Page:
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Innate and Adaptive Immunity Cooperate Flexibly to Maintain Host-Microbiota Mutualism

Science  31 Jul 2009:
Vol. 325, Issue 5940, pp. 617-620
DOI: 10.1126/science.1172747

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Maintaining Mutual Ignorance

Our gut is colonized by trillions of bacteria that do not activate the immune system because of careful compartmentalization. Such compartmentalization means that our immune system is “ignorant” of these microbes and thus it has been proposed that loss of compartmentalization might result in an immune response to the colonizing bacteria. Microorganisms are sensed by cells that express pattern recognition receptors, such as Toll-like receptors, which recognize patterns specific to those microbes. Slack et al. (p. 617) show that Toll-like receptor–dependent signaling is required to maintain compartmentalization of bacteria to the gut of mice. In the absence of Toll-dependent signaling, intestinal bacteria disseminated throughout the body and the mice mounted a high-titer antibody response against them. This antibody response was of great functional importance because, despite the loss of systemic ignorance to intestinal microbes, the mice were tolerant of the bacteria. Thus, in the absence of innate immunity, the adaptive immune system can compensate so that host and bacterial mutualism can be maintained.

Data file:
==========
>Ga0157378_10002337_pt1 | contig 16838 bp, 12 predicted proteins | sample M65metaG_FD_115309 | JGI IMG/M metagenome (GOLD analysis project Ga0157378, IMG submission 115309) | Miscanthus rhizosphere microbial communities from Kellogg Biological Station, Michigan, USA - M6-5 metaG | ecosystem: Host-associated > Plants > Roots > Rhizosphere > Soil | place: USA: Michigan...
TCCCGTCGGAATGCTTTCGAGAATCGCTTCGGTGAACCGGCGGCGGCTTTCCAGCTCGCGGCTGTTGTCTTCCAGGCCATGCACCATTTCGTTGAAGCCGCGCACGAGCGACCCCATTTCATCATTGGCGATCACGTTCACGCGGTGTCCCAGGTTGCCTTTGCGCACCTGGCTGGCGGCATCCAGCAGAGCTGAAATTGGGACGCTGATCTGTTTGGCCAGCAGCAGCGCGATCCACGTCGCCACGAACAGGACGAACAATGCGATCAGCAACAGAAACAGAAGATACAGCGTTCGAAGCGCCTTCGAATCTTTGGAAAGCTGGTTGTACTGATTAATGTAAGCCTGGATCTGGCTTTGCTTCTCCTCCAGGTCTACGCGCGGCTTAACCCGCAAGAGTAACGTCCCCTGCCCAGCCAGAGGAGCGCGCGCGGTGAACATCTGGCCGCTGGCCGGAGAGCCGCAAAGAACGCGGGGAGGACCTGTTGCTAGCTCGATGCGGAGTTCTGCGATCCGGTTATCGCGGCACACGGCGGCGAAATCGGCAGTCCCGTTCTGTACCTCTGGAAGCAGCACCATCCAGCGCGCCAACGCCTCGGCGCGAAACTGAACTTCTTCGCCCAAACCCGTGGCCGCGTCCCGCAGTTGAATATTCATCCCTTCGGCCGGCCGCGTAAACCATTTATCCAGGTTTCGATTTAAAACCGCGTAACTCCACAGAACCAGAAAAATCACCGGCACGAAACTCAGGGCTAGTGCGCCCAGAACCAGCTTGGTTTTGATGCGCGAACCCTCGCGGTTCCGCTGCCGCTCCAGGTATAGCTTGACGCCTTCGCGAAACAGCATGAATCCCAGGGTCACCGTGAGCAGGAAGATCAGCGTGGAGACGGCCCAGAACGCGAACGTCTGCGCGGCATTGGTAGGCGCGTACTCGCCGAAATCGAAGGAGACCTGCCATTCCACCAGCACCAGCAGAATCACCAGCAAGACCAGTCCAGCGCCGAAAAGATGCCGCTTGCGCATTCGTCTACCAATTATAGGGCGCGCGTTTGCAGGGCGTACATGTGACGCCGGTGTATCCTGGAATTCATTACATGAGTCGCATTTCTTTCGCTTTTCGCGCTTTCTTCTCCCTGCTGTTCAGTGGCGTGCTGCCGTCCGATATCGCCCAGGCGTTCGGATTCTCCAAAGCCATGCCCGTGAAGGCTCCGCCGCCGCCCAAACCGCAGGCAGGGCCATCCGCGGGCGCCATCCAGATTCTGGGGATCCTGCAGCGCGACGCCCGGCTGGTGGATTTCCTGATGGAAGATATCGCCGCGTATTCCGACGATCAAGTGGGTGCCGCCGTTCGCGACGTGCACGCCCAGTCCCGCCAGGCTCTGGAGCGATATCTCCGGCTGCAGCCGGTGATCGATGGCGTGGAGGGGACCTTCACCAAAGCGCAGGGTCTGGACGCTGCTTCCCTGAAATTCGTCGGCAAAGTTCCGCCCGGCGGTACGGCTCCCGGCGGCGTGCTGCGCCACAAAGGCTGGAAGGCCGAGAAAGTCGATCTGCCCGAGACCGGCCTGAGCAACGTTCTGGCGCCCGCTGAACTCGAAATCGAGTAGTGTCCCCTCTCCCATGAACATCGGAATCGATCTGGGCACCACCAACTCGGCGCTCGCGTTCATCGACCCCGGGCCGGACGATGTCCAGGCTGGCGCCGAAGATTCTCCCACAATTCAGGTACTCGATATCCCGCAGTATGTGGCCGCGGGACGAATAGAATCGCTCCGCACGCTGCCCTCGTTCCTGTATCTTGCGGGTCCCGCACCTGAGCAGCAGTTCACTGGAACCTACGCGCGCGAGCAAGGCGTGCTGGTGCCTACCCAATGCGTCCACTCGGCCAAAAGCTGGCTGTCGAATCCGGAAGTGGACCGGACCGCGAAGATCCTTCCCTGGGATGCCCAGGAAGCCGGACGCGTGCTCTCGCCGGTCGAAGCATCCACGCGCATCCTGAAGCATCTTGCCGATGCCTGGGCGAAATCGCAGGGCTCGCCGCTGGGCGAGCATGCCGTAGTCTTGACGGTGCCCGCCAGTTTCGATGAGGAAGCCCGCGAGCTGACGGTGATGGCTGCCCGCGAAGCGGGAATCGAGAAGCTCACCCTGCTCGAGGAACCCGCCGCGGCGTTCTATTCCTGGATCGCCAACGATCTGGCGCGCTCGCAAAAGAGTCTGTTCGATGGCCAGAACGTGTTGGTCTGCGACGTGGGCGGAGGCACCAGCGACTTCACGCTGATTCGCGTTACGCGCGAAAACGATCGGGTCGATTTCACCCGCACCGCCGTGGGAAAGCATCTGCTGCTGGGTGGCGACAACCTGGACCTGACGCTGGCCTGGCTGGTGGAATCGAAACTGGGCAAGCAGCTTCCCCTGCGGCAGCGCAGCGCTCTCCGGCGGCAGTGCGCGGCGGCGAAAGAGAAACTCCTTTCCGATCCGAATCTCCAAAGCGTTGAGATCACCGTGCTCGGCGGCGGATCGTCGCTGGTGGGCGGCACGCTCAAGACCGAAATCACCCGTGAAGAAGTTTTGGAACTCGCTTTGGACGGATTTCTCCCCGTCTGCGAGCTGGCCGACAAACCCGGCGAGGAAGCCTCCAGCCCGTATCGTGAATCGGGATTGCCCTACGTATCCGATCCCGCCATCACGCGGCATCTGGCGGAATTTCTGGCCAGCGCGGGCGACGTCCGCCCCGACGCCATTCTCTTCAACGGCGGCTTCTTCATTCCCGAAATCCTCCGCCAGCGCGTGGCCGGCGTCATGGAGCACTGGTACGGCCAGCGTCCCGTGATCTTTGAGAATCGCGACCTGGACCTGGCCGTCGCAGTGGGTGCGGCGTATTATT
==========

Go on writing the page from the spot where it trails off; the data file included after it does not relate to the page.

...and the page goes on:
Abstract

Commensal bacteria in the lower intestine of mammals are 10 times as numerous as the body’s cells. We investigated the relative importance of different immune mechanisms in limiting the spread of the intestinal microbiota. Here, we reveal a flexible continuum between innate and adaptive immune function in containing commensal microbes. Mice deficient in critical innate immune functions such as Toll-like receptor signaling or oxidative burst production spontaneously produce high-titer serum antibodies against their commensal microbiota. These antibody responses are functionally essential to maintain host-commensal mutualism in vivo in the face of innate immune deficiency. Spontaneous hyper-activation of adaptive immunity against the intestinal microbiota, secondary to innate immune deficiency, may clarify the underlying mechanisms of inflammatory diseases where immune dysfunction is implicated.

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